Comedian and actor Patton Oswalt canceled his upcoming tour dates in Florida and Salt Lake City because the venues would not comply with his request that attendees either show proof of full vaccination or a negative Covid-19 test.

Oswalt told fans in an Instagram video that he made the requests to protect people coming to his “Patton Oswalt Live: Who’s Ready To Laugh?” tour.

“The good news is we’re keeping everyone who comes to these shows safe and healthy because the numbers are going up,” he said last Wednesday. “Now the bad news, of course, is there are five venues on the tour that are not complying with this.”

Oswalt said the cancelations affect four December dates in Florida and one in Salt Lake City that was scheduled for 2022.

In the video’s caption, “The King of Queens” actor said he was looking forward to visiting Florida so he could take a picture beside the plaque of Travis McGee, a fictional character from author John D. MacDonald’s mysteries who lived aboard his houseboat at Fort Lauderdale’s marina.

He went on to say that Salt Lake City is “eerily beautiful” and has an “otherworldly glow.”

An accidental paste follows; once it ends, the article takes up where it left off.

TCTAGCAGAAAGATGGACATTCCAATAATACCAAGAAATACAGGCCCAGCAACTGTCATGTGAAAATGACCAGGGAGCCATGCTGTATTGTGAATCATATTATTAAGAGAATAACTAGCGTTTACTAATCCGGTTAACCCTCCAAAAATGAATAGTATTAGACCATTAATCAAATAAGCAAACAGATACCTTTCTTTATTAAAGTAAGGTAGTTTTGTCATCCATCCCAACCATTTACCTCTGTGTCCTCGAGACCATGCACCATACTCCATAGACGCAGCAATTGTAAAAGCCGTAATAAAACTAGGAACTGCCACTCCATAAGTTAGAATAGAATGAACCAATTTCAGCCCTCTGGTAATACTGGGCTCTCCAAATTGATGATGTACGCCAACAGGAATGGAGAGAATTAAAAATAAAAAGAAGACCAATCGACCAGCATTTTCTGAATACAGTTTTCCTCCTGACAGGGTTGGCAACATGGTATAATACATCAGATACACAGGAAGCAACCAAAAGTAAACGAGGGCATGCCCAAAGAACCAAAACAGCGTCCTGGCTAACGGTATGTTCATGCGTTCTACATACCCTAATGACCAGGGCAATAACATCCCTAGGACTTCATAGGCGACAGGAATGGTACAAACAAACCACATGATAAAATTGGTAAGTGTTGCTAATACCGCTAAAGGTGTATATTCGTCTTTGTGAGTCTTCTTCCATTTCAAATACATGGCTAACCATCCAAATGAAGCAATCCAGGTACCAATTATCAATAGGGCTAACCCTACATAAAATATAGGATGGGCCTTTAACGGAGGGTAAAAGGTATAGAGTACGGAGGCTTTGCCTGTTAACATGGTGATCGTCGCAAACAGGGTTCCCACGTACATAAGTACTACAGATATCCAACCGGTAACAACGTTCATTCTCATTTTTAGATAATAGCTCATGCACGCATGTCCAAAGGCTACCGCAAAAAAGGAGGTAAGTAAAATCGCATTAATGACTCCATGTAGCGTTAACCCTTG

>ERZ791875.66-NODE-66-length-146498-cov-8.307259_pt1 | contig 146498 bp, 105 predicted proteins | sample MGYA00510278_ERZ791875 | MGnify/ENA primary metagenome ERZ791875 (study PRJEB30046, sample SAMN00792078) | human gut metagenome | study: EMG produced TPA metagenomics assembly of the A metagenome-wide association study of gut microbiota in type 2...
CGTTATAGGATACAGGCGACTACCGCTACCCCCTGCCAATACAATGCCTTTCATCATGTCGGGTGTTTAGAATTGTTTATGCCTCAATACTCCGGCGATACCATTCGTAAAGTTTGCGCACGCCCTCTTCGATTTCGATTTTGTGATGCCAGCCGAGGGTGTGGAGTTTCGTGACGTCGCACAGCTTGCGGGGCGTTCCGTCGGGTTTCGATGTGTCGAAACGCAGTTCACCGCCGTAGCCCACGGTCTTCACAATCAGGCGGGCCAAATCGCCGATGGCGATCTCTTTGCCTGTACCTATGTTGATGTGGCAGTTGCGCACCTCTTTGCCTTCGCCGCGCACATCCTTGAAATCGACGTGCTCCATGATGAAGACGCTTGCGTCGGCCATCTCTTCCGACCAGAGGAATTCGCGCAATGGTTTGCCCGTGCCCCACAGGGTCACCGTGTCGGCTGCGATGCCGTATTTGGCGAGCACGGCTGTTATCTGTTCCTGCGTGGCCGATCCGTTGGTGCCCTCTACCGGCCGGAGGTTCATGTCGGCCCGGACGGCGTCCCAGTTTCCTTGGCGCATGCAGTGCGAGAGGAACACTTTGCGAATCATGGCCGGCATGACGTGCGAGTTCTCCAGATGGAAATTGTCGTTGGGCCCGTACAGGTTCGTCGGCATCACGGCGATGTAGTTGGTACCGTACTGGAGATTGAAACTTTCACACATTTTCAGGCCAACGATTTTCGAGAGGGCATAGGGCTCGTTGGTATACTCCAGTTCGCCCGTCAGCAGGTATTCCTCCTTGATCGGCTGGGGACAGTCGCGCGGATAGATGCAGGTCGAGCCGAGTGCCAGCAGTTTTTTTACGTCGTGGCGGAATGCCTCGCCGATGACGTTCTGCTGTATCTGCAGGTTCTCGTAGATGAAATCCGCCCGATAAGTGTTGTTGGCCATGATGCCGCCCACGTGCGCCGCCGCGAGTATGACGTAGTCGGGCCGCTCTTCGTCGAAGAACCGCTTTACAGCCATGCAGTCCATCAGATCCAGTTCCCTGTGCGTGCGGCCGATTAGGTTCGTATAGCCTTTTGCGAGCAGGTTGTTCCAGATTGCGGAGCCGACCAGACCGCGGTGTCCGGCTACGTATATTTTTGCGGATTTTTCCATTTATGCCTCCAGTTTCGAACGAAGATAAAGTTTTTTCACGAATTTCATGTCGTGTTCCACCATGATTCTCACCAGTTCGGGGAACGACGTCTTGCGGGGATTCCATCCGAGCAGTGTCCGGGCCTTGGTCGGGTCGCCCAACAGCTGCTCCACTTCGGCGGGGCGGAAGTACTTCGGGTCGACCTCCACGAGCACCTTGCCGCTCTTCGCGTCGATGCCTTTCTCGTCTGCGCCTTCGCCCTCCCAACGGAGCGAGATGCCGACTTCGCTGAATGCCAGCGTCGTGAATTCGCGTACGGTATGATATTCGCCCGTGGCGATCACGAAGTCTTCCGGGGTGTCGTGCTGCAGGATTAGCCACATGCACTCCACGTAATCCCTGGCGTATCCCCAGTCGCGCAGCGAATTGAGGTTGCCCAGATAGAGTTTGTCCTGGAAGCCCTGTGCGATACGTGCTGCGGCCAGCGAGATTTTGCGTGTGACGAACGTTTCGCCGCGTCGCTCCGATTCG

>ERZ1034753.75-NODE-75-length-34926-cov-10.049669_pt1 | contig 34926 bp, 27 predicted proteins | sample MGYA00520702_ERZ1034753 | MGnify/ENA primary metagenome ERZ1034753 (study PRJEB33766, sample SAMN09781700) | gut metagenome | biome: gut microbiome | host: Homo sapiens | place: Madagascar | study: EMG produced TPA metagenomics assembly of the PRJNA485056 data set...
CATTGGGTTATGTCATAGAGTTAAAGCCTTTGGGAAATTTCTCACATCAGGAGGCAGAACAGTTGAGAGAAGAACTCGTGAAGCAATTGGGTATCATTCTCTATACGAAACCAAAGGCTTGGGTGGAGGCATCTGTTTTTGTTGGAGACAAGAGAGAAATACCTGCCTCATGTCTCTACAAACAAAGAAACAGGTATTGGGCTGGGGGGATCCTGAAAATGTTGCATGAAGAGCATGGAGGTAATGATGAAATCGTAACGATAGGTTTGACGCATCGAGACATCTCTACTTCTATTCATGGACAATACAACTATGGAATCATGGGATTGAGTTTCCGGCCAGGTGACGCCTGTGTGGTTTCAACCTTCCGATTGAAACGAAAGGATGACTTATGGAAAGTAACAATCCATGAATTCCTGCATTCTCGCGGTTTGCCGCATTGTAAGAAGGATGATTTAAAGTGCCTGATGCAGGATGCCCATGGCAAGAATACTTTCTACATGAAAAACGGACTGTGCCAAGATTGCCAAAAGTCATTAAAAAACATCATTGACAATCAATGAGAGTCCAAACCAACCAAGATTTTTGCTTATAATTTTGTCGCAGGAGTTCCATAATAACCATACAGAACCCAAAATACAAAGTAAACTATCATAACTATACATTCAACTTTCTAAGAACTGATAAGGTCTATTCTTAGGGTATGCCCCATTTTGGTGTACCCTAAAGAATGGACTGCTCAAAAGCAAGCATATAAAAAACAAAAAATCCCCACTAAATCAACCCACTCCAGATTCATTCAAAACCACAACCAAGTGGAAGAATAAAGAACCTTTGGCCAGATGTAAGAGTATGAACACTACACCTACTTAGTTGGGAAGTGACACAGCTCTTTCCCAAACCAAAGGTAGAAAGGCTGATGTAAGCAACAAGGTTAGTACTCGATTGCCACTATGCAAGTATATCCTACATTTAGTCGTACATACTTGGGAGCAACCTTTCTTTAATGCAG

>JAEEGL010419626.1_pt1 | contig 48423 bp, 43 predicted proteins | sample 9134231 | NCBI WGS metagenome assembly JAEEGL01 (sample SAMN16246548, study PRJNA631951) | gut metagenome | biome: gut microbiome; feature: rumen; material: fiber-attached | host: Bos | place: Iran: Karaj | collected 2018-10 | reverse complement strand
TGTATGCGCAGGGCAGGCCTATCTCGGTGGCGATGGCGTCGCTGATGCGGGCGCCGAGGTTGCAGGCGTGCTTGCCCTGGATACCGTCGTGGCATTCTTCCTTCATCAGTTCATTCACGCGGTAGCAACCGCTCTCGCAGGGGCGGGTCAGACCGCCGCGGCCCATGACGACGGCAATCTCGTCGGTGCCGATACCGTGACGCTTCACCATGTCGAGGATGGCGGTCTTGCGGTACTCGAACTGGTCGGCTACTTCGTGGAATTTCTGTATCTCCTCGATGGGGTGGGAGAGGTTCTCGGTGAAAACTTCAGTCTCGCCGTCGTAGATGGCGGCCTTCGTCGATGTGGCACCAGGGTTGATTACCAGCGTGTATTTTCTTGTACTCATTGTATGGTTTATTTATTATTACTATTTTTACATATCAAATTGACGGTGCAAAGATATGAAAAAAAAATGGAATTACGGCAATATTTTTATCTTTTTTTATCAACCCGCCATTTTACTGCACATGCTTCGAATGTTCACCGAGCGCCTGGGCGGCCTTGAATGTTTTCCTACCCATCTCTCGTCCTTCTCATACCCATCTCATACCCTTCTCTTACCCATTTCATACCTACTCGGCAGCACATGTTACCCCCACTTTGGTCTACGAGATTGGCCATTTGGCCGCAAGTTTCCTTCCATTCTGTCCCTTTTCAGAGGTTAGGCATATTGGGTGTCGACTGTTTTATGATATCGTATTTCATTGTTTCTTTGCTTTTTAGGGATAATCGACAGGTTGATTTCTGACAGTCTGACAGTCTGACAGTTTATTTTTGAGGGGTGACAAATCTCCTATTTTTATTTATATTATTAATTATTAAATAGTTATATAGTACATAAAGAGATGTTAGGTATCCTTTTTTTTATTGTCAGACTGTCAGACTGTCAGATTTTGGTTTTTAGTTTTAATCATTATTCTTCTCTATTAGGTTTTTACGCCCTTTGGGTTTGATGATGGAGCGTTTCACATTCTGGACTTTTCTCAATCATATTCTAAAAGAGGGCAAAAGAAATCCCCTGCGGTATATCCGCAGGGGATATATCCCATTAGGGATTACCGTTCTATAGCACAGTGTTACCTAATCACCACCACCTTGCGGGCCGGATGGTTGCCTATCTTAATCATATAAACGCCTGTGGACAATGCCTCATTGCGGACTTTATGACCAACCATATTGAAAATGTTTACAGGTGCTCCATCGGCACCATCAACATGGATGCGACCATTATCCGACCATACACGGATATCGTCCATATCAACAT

“This difficult decision was made due to the rising numbers of Covid cases and also because I have an ego, but my ego is not big enough to think that people should die to hear my stupid comedy,” Oswalt said in the video about the cancellations. “So hopefully, hopefully, in the future we can rebook those when sanity holds sway again. But this sucks, I was really looking forward to Florida, to Salt Lake City.”

Florida is among a handful of states that have prohibited the use of so-called vaccine passports, or documentation of Covid-19 vaccinations. Republican Gov. Ron DeSantis said in an executive order that such records are private information, “which should not be shared by mandate,” and that “vaccine passports reduce individual freedom and will harm patient privacy.”

According to Deseret News, Oswalt’s Salt Lake City show was going to be held at Kingsbury Hall, which is a part of the University of Utah. Brooke Horejsi, executive director of Kingsbury Hall’s UtahPresents concert series, told the newspaper that because the school is adhering to state law, the venue has to do the same.

“The university has a vaccination requirement for students and health care university employees, but cannot extend that to patrons at campus venues for experiences presented by the University of Utah,” Horejsi said.

“However, outside rentals (like Live Nation) may make their own safety protocols. Unfortunately, Oswalt’s team had already made the decision to cancel the January show prior to this clarification, but we’re looking forward to rescheduling with him in the future — especially after hearing how much he loves Utah’s iconic scenery,” Horejsi continued.

This content was originally published here.